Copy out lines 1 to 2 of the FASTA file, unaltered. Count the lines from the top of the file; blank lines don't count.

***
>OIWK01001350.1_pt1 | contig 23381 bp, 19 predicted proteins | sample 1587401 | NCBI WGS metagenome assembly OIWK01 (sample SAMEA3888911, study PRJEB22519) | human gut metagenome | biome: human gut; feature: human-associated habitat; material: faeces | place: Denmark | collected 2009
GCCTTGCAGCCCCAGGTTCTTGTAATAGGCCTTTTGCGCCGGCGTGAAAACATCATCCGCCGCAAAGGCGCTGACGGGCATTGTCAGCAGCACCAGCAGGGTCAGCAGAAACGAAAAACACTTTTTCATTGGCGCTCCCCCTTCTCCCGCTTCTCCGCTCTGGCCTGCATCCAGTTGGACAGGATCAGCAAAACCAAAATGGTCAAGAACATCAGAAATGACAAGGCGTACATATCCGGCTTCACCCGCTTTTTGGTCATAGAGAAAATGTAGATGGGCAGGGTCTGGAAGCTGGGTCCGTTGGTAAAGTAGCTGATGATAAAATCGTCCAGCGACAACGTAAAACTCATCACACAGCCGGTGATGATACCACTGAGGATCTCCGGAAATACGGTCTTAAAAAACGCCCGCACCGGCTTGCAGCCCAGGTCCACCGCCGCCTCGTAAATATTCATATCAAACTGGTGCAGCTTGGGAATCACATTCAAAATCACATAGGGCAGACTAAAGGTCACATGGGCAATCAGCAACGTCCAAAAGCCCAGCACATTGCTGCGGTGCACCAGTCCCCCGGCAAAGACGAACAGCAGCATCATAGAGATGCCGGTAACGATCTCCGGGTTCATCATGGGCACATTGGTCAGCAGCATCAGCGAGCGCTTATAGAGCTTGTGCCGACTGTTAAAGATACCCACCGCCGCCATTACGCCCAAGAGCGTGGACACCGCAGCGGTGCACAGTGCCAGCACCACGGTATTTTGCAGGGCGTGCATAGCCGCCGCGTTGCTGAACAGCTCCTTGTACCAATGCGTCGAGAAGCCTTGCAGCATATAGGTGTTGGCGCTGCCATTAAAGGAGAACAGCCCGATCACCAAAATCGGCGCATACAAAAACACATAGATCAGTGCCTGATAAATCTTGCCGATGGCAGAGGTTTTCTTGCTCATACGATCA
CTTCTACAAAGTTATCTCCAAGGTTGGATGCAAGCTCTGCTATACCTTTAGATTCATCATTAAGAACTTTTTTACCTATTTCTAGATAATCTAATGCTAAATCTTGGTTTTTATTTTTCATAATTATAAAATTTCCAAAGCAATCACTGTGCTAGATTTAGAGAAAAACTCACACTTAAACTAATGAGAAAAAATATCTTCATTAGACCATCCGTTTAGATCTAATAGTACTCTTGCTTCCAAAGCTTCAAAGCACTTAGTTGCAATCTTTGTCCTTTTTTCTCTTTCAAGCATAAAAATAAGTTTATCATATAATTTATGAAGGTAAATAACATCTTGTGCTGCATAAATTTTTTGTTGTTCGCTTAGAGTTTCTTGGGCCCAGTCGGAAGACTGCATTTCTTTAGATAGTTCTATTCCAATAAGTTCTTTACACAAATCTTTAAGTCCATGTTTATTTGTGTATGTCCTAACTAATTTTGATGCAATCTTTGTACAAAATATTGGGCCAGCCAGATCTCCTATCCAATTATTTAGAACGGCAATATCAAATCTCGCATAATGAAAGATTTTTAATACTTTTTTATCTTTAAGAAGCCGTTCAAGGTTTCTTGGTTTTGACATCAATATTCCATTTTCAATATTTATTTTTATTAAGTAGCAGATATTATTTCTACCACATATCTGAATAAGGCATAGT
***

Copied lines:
>OIWK01001350.1_pt1 | contig 23381 bp, 19 predicted proteins | sample 1587401 | NCBI WGS metagenome assembly OIWK01 (sample SAMEA3888911, study PRJEB22519) | human gut metagenome | biome: human gut; feature: human-associated habitat; material: faeces | place: Denmark | collected 2009
GCCTTGCAGCCCCAGGTTCTTGTAATAGGCCTTTTGCGCCGGCGTGAAAACATCATCCGCCGCAAAGGCGCTGACGGGCATTGTCAGCAGCACCAGCAGGGTCAGCAGAAACGAAAAACACTTTTTCATTGGCGCTCCCCCTTCTCCCGCTTCTCCGCTCTGGCCTGCATCCAGTTGGACAGGATCAGCAAAACCAAAATGGTCAAGAACATCAGAAATGACAAGGCGTACATATCCGGCTTCACCCGCTTTTTGGTCATAGAGAAAATGTAGATGGGCAGGGTCTGGAAGCTGGGTCCGTTGGTAAAGTAGCTGATGATAAAATCGTCCAGCGACAACGTAAAACTCATCACACAGCCGGTGATGATACCACTGAGGATCTCCGGAAATACGGTCTTAAAAAACGCCCGCACCGGCTTGCAGCCCAGGTCCACCGCCGCCTCGTAAATATTCATATCAAACTGGTGCAGCTTGGGAATCACATTCAAAATCACATAGGGCAGACTAAAGGTCACATGGGCAATCAGCAACGTCCAAAAGCCCAGCACATTGCTGCGGTGCACCAGTCCCCCGGCAAAGACGAACAGCAGCATCATAGAGATGCCGGTAACGATCTCCGGGTTCATCATGGGCACATTGGTCAGCAGCATCAGCGAGCGCTTATAGAGCTTGTGCCGACTGTTAAAGATACCCACCGCCGCCATTACGCCCAAGAGCGTGGACACCGCAGCGGTGCACAGTGCCAGCACCACGGTATTTTGCAGGGCGTGCATAGCCGCCGCGTTGCTGAACAGCTCCTTGTACCAATGCGTCGAGAAGCCTTGCAGCATATAGGTGTTGGCGCTGCCATTAAAGGAGAACAGCCCGATCACCAAAATCGGCGCATACAAAAACACATAGATCAGTGCCTGATAAATCTTGCCGATGGCAGAGGTTTTCTTGCTCATACGATCA